Love is a many splintered thing. As in that teeny little thing that gets under your skin and hurts like bejeebers. Sometimes for a good long time.
Playwright and storyteller Kevin Kling takes that idea and runs with it in his Valentine’s Day performance “Breakin’ Hearts and Takin’ Names.” Not that it’s not also many-splendored — and an absolutely irresistible subject for his off-kilter sensibility.
He and a cast of co-conspirators will explore as many aspects of this “bottomless pit” of fascination and inspiration as they can cram into an evening. Among them: long-distance love, regional permutations (like Minnesota love — think LOTS of layers) and plenty of humor. “Love is pretty funny,” he says. “Every part about it is hilarious.”
The evening of songs, poems and stories features longtime Kling collaborators Simone Perrin, Claudia Schmidt, Bradley Greenwald, Dan Chouinard and Prudence Johnson.
The eclectic group of musicians/performers has a collective background that includes, among other genre, opera, jazz and folk.
Chouinard, for example, “can play anything. If the Martians left some sheet music, I think Dan could play it,” Kling says.
So expect a little of everything: torch songs, standards, country and western (how could you not include country and western in a show about love?), originals and whatever else fits the bill.
The show grew out of a smaller performance last year with Kling and Perrin. “We had a great time, and everyone in the audience left with a good feeling. Most of all it was a really good date night,” he says proudly. He’s eager now to see what an expanded show will be like to fit the larger venue of The O’Shaughnessy.
He’s also eager to see what kind of new chemistry the added performers will bring. Kling takes an improvisational approach to his performances, responding to the audience as they respond to him.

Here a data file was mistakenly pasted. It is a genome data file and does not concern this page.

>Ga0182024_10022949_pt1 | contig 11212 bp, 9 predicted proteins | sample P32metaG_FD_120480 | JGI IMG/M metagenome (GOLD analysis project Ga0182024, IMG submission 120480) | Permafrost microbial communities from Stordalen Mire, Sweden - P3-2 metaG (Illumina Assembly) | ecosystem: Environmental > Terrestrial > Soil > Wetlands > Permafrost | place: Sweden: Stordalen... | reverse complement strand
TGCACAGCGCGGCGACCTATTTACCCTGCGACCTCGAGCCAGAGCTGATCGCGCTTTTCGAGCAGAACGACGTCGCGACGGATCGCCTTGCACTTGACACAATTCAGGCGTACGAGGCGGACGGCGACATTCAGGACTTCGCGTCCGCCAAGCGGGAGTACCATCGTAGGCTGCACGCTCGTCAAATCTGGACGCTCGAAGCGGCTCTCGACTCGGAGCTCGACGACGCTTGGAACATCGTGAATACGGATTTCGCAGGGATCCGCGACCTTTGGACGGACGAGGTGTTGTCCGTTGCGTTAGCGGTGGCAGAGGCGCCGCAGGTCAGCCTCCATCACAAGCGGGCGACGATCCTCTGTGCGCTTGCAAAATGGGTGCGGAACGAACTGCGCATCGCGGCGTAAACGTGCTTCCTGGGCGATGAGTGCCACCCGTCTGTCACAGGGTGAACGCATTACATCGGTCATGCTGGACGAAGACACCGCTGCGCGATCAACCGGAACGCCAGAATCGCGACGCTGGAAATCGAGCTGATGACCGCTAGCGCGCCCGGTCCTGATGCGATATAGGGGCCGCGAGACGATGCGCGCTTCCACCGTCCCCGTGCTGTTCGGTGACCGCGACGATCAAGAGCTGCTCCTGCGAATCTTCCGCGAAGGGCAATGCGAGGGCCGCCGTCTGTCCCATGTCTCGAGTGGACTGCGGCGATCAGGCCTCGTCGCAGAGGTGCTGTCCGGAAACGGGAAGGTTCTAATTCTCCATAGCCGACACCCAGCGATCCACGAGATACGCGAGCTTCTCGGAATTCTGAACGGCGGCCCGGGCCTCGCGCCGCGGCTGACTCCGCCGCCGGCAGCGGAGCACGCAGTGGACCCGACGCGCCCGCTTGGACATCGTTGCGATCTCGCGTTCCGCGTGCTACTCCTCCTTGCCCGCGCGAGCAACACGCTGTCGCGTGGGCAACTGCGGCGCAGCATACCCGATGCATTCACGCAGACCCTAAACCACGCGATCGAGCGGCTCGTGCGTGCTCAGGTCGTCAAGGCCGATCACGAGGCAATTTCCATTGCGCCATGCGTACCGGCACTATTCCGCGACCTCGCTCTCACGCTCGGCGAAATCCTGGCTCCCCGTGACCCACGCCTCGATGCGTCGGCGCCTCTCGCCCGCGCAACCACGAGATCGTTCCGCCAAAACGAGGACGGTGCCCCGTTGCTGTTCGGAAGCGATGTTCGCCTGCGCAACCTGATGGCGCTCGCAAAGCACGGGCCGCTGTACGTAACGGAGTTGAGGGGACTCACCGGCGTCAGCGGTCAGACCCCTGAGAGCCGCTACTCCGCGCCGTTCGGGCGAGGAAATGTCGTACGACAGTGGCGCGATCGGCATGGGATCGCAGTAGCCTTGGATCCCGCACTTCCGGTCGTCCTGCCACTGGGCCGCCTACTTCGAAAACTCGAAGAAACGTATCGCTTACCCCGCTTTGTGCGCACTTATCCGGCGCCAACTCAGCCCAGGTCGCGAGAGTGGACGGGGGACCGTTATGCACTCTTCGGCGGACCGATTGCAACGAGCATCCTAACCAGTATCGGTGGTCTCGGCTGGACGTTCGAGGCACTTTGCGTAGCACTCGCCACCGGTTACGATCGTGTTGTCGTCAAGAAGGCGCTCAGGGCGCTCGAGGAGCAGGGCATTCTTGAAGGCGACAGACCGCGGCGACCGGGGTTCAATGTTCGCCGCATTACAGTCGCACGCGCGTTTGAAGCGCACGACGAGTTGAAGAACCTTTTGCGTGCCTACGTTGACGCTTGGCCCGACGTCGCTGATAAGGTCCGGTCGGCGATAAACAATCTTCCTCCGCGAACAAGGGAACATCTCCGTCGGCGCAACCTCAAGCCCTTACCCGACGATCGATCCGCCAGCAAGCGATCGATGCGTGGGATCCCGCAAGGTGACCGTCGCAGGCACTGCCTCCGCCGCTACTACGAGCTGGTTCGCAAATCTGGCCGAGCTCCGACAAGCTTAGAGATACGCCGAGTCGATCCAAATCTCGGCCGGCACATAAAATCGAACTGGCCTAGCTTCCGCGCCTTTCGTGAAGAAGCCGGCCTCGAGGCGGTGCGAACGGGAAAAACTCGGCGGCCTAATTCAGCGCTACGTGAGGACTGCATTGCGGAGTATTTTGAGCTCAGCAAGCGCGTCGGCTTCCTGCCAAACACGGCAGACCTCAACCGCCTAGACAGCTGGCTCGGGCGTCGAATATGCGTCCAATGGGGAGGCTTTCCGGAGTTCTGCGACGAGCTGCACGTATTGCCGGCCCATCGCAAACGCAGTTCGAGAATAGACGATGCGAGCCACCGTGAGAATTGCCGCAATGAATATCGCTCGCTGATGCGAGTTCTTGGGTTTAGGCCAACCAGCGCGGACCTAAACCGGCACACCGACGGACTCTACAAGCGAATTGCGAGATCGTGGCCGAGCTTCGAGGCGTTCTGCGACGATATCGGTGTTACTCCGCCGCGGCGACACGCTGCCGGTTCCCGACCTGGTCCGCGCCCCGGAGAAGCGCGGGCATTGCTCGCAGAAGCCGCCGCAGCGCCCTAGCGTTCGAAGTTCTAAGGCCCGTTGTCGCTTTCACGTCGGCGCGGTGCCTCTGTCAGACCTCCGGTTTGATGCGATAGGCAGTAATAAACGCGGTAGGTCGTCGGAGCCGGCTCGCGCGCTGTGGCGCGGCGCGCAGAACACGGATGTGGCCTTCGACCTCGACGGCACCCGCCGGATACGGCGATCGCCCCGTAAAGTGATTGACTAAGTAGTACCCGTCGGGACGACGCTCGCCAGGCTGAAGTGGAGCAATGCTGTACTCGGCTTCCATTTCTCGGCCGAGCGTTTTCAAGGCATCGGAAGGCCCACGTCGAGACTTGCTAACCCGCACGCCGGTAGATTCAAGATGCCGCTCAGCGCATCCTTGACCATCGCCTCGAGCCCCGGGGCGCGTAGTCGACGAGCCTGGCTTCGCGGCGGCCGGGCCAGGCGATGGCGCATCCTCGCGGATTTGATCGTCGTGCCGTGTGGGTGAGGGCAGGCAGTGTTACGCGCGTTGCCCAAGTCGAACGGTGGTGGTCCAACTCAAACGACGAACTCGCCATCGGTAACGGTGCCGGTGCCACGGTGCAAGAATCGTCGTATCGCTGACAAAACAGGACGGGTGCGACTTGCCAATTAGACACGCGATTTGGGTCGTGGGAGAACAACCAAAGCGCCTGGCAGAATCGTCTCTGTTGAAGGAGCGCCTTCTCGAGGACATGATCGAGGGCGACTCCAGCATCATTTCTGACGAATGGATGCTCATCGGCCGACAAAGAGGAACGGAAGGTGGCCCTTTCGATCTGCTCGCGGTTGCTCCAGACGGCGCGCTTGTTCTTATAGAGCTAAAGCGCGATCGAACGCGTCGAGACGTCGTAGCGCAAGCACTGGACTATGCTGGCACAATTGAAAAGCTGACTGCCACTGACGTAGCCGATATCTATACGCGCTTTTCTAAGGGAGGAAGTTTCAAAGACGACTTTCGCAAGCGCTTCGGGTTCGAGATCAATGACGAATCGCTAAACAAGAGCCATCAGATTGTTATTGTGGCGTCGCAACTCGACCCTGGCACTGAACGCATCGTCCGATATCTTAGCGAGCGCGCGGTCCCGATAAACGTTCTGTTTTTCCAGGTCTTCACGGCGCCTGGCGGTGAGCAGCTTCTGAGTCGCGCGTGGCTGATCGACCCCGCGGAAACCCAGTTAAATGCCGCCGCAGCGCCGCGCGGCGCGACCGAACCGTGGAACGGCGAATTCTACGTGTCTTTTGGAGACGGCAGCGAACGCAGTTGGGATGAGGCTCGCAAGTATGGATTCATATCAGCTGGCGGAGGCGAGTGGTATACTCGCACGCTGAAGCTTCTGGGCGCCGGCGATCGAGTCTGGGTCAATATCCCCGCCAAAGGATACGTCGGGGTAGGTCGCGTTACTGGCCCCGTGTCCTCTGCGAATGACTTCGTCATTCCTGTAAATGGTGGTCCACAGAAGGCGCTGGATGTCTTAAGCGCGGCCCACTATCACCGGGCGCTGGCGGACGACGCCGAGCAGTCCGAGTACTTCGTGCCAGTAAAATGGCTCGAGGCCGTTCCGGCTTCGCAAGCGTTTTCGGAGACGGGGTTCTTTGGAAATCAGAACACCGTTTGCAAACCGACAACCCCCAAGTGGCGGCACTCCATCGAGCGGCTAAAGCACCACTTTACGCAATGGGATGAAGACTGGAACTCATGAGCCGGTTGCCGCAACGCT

“It’s like football coaches will have the first 15 plays they run, then know what their team is like. I do my first few stories and learn a lot by response, then I know which fork to take,” he explains. A larger group onstage adds to the risk, but also the possibilities.
“These singers are my favorites and they’re pals; I’ve got all these amazing talents together. I just wanna let ’em rip.”
He admits it can be nerve-wracking, but, he says, with a mixture of triumph, glee and sheer wonder, “it always works!”
That element of risk helps keep that high-wire magic. It also helps ward off any whiff of the sentimentality that has come to permeate the holiday, though it’s hard to imagine Kling and his innately off-kilter style capable of veering toward the cliché in any case.
Still, Kling defends the underlying impulse of Valentine’s Day. Brush aside the overpriced bouquets and high-carat jewelry, and there’s a reason the holiday took hold. “It’s playing into a better side of us. Love is funny, it’s tragic, and at the same time — without being sappy — it’s transcendent.”
Particularly lately, with gloomy headlines flooding us day after day. Ever the optimist, Kling sees an upside to the new austerity. “With the way the world is turning these days, we’re going back to what’s really important, like love, like family. I love that. I feel that’s really fortunate.”
“That’s why you gotta leave the opening for surprises,” he says. “It makes the evening that much richer.” In a mixed but oddly apt metaphor, he continues, “We’re going to be wiping our hearts on our sleeve.”
You’ve been warned: Get out your handkerchiefs and come out with your heart open.
Contact The O’Shaugnessy Box Office, (651) 690-6700
Judy Arginteanu is a freelance writer living in Minneapolis. She has been an editor and arts reporter at the St. Paul Pioneer Press and Star Tribune.